“It’s sad, absolutely, but this is also a way to recognize how terrible events can bring our country together, and the great things we can do as a community when we come together,” Keane said.

Prescott High Principal Mark Goligoski recalled the vulnerability he felt as a young parent; his son, Nate, born just nine days before the unimaginable horror.

As an educator, Goligoski said his hope for the future came from watching high school students and athletes embrace community and service to others. As one of two of the speakers, Goligoski cited members of the 19 Granite Mountain Hotshots who left a heroic legacy for this community, sacrificing their lives to fight an out-of-control wildfire in 2013.

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Principal Mark Goloigoski speaks at Prescott High School's 9/11 ceremony Monday Sept. 11, 2018 in Prescott. (Les Stukenberg/Courier)

Before the official service, Prescott Unified District Superintendent Joe Howard said 9/11 was a defining day in America that “redefined” Americans.

He said he remembers vividly the beauty of the day juxtaposed to the news chronicle of the unfolding terror around the nation. As a then-assistant principal in Chino Valley, Howard said he most remembers how teachers and administrators tamped down their own emotions so as to be “leaders for kids.”

“And it was tricky,” he admits.

The high school ceremony to honor the heroes of that day “is one of the best things we do,” Howard said.

Granite Peak Unitarian Universalist Interim Pastor Terry Cummings, a World Trade Center survivor, was invited to share some of her reflections and an invocation.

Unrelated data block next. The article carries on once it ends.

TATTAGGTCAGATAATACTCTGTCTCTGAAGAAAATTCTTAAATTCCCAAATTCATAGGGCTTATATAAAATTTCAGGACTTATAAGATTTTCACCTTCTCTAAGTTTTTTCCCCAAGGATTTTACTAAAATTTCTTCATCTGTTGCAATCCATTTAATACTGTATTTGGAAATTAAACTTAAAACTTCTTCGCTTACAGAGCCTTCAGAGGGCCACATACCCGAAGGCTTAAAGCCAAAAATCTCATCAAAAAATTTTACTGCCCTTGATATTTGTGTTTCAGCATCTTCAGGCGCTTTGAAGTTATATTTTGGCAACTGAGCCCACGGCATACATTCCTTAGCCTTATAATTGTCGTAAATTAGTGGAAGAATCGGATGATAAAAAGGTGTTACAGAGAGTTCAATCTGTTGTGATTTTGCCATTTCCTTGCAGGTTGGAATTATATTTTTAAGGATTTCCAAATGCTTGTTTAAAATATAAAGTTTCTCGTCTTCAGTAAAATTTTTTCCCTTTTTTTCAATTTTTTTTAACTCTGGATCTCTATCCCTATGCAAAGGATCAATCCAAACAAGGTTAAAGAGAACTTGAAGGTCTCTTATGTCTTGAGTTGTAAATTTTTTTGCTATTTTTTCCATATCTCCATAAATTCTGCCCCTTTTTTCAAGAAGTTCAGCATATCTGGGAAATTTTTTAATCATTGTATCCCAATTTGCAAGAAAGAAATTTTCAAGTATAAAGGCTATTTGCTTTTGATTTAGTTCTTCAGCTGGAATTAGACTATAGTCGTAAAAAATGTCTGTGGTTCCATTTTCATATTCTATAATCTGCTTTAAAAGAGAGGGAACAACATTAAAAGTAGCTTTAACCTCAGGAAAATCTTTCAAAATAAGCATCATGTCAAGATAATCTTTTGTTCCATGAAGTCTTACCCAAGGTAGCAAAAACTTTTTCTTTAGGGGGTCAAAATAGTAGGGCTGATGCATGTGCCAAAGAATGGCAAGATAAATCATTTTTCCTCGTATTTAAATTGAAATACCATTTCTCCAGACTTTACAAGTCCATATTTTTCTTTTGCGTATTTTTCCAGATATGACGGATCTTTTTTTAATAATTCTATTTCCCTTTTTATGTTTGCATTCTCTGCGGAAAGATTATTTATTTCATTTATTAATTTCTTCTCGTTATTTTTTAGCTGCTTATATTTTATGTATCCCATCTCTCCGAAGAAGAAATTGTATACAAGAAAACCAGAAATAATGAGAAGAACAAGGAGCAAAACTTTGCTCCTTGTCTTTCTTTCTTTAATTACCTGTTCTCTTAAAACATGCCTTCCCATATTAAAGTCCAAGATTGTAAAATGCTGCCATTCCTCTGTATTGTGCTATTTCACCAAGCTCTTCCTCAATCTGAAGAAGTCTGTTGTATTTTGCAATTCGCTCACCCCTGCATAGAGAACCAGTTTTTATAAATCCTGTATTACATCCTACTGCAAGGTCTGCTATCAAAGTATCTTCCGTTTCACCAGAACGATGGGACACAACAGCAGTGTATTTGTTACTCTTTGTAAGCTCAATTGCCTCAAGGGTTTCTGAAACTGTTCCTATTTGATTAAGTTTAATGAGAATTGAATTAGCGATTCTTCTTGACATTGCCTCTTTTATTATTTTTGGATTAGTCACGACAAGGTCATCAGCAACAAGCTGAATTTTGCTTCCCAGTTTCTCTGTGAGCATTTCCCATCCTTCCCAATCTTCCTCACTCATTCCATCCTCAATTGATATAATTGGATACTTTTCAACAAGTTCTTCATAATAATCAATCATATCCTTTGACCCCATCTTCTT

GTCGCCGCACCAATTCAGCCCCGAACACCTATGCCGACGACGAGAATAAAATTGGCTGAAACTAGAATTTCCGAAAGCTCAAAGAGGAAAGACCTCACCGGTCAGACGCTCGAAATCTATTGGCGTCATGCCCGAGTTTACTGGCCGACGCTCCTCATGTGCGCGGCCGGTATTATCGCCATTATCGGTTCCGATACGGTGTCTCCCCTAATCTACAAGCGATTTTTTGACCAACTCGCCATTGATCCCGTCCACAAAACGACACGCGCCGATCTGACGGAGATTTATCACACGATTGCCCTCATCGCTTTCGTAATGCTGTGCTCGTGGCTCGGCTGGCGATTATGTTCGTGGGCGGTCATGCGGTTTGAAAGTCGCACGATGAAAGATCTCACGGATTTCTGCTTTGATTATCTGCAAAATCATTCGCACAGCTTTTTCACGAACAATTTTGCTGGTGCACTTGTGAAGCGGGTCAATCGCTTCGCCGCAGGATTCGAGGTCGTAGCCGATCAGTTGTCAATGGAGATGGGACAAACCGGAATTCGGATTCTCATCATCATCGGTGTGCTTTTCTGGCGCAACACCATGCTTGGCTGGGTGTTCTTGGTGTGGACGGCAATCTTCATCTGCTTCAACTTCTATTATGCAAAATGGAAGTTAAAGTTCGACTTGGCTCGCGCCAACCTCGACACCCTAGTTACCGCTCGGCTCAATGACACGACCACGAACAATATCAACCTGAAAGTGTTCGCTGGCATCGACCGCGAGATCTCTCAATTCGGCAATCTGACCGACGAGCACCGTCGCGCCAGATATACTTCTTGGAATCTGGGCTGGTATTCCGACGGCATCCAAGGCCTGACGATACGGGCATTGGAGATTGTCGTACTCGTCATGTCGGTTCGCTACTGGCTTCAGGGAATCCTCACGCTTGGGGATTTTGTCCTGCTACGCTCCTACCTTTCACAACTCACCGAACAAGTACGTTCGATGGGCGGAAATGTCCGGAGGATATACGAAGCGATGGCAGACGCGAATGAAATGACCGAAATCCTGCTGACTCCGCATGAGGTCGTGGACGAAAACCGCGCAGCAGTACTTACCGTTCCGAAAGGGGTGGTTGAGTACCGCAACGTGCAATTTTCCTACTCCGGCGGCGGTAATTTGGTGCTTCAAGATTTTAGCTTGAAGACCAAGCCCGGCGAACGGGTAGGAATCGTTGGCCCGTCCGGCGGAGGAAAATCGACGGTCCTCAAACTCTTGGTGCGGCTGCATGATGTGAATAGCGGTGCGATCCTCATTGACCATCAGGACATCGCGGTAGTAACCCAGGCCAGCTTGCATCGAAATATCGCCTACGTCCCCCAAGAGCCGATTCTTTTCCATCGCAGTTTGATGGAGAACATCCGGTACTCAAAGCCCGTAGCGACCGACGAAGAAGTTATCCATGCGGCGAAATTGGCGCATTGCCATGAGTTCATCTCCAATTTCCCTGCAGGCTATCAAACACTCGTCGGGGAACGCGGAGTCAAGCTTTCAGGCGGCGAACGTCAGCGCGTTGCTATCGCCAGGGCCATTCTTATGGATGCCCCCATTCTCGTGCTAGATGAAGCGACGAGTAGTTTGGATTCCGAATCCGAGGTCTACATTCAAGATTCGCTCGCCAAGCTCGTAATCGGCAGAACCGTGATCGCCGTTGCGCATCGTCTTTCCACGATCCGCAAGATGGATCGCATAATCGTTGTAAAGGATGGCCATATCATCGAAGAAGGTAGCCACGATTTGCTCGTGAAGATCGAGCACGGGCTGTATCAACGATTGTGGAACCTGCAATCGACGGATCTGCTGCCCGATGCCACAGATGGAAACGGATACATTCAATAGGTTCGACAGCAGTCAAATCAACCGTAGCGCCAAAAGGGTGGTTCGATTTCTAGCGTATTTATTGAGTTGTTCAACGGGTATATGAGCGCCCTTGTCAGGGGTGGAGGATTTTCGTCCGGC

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Granite Peak Unitarian Universalist interim Pastor Terry Cummings speaks at Prescott High School's 9/11 ceremony Monday Sept. 11, 2018 in Prescott. Cummings had an office on the 85th floor of the World Trade Center and was in the building when the first plane struck the tower 17 years ago. (Les Stukenberg/Courier)

She said what is most etched in her memory is the sight of hundreds of emergency responders “fearlessly and selflessly” entering the burning tower to save the lives of strangers. She said she will never forget the cheerful, and confident, countenance of those first responders whose diversity reflected the “melting pot that is New York City.”

Less than an hour later, the Twin Towers collapsed, one after the other, and 345 firefighters and 71 police officers were counted in the final tally of the terrorists’ victims.

Cummings prayed for forgiveness, suggesting those who harbor anger and hate suffer all the more. She prayed for peace so future generations need not make similar sacrifices.

She offered thanks for freedom.

“May we always be thankful,” Cummings concluded.

Follow Nanci Hutson on Twitter @HutsonNanci. Reach her at 928-445-3333 ext. 2041.